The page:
Separating from your spouse smashes the whole what's-mine-is-yours-and-what's-yours-is-mine atmosphere of couplehood like a fist through drywall. Even before the ink dries on the first pleading of your divorce case, you're thinking of yourselves as economically single again, so if you play the lottery and win, the winnings ought to be yours exclusively. While this may be true in many states, your state might make you share your winnings with your ex even after you've filed for divorce.
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Definition of the Marital Estate
In both equitable distribution and community property states, courts seek to divide only marital property, not separate property. A state's definition of marital property, however, can influence whether post-separation lottery winnings are marital. Some states, such as North Carolina, use the date of separation as the end date for the accumulation of a marital estate; in these jurisdictions, post-separation lottery winnings are safe from division. Other states, such as New Hampshire, use the date of entry of a legal separation or divorce decree to mark the end of the estate while others use the filing date of a separation or divorce complaint.
Discretion of the Court
Even in states that don't cut off the marital estate at the date of separation, the court isn't always compelled to award part of a party's post-separation lottery winnings to the other side. Keep in mind that most states follow equitable distribution, which allows a court in its discretion to award an unequal division of the marital estate under certain circumstances. If it strikes you as wrong that you should have to pay out part of your prize money to a party who doesn't deserve it, a judge may agree with you.
Indirect Ways for Your Ex to Get His Hands on Your Prize Money
Assuming for the sake of argument that the judge in your case either can't or won't award part of your post-separation winnings to the other side, there are back-alley ways for your ex to get some value out of your good fortune. If child support is an issue, he may be able to use your receipt of lottery winnings to lower his support; if you're receiving payouts over time, this will probably count against you as income on the guidelines worksheet. If you have a potential alimony obligation, winning the lottery could make the amount of your payment go up; conversely, if you had an alimony claim against your husband, the lottery could wipe it out.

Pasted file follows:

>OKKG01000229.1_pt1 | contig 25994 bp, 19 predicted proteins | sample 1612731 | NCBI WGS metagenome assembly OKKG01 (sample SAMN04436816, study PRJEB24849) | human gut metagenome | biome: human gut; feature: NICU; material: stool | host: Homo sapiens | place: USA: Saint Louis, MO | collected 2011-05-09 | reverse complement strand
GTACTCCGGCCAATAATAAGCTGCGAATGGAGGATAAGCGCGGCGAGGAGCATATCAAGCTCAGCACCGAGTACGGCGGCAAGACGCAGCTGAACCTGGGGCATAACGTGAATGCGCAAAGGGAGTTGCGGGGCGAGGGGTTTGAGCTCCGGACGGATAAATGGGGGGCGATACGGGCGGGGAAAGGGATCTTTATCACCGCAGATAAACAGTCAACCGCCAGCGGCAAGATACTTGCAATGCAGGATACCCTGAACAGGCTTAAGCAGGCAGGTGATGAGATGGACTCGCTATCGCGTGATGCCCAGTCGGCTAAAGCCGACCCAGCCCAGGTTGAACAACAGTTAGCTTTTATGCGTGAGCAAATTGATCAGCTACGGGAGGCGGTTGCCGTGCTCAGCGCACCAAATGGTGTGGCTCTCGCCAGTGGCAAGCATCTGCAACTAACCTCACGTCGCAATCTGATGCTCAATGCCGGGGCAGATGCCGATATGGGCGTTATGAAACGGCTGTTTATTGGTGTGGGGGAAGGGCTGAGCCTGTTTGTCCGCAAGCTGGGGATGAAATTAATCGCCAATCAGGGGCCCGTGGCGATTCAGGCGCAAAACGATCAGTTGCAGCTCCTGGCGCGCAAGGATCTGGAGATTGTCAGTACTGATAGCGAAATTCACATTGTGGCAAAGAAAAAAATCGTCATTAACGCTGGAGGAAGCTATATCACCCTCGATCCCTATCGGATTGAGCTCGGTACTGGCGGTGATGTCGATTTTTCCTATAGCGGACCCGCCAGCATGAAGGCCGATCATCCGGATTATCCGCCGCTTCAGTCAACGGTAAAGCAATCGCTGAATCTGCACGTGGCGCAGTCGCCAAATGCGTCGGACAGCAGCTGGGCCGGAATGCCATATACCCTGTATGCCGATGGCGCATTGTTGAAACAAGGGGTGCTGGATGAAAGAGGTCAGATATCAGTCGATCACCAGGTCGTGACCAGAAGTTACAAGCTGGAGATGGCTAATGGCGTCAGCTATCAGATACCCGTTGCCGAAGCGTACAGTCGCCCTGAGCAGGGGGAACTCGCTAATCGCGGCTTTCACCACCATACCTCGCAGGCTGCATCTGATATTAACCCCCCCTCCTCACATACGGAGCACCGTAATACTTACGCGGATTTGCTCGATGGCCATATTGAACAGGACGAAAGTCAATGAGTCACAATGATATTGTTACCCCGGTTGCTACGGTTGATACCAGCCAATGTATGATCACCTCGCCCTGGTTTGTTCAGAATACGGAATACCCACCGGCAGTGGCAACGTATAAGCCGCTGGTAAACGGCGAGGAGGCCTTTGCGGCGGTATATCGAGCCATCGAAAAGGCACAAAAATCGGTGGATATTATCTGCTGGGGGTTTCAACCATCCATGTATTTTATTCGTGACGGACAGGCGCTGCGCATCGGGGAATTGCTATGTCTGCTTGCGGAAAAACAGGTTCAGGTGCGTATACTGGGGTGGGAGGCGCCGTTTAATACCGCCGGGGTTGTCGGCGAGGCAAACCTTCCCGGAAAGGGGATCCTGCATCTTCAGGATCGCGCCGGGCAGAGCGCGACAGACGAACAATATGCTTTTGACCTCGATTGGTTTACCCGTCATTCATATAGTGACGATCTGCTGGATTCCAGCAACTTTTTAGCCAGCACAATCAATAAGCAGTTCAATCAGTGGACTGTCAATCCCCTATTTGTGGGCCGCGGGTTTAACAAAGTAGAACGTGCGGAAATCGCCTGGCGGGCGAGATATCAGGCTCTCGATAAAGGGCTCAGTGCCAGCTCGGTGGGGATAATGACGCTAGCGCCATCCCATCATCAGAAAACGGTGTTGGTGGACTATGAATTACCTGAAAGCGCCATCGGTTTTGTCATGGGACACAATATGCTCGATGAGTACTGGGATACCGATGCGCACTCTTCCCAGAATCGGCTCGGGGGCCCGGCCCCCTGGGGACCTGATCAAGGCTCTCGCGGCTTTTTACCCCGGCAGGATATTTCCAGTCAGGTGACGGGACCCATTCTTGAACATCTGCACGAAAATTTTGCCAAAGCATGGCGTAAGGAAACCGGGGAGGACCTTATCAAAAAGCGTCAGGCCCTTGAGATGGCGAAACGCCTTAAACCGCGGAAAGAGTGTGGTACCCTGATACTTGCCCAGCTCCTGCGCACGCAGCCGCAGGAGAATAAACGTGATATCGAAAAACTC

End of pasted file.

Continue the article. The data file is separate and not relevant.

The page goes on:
The Value of Silence
If you're truly concerned with having to share lottery or sweepstakes money with an undeserving ex-husband, your best move will be to keep your mouth shut unless the law in your state requires you to disclose your winning. In an uncontested divorce with no discovery being done, you might not have to disclose anything. Don't tell anybody you're playing the lottery, don't tell anybody you're entering a sweepstakes and don't tell anybody when you win. Don't go on Facebook, MySpace or Twitter and gush about your good fortune. Just be quiet, let the divorce decree go in and when the smoke clears, drive by his house and wave at him from the window of your new Mercedes. However, talk to a lawyer first.
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- Divorcesource.com; Lottery Winnings Acquired During Separation; National Legal Research Group, Inc.; 1995
- Daily Tribune; Lottery Winnings Part Of Divorce Settlement; Michael Hutson; November, 2010
- Divorcesource.com; Division Of Lottery Winnings: Joint Venture; National Legal Research Group, Inc.; 2003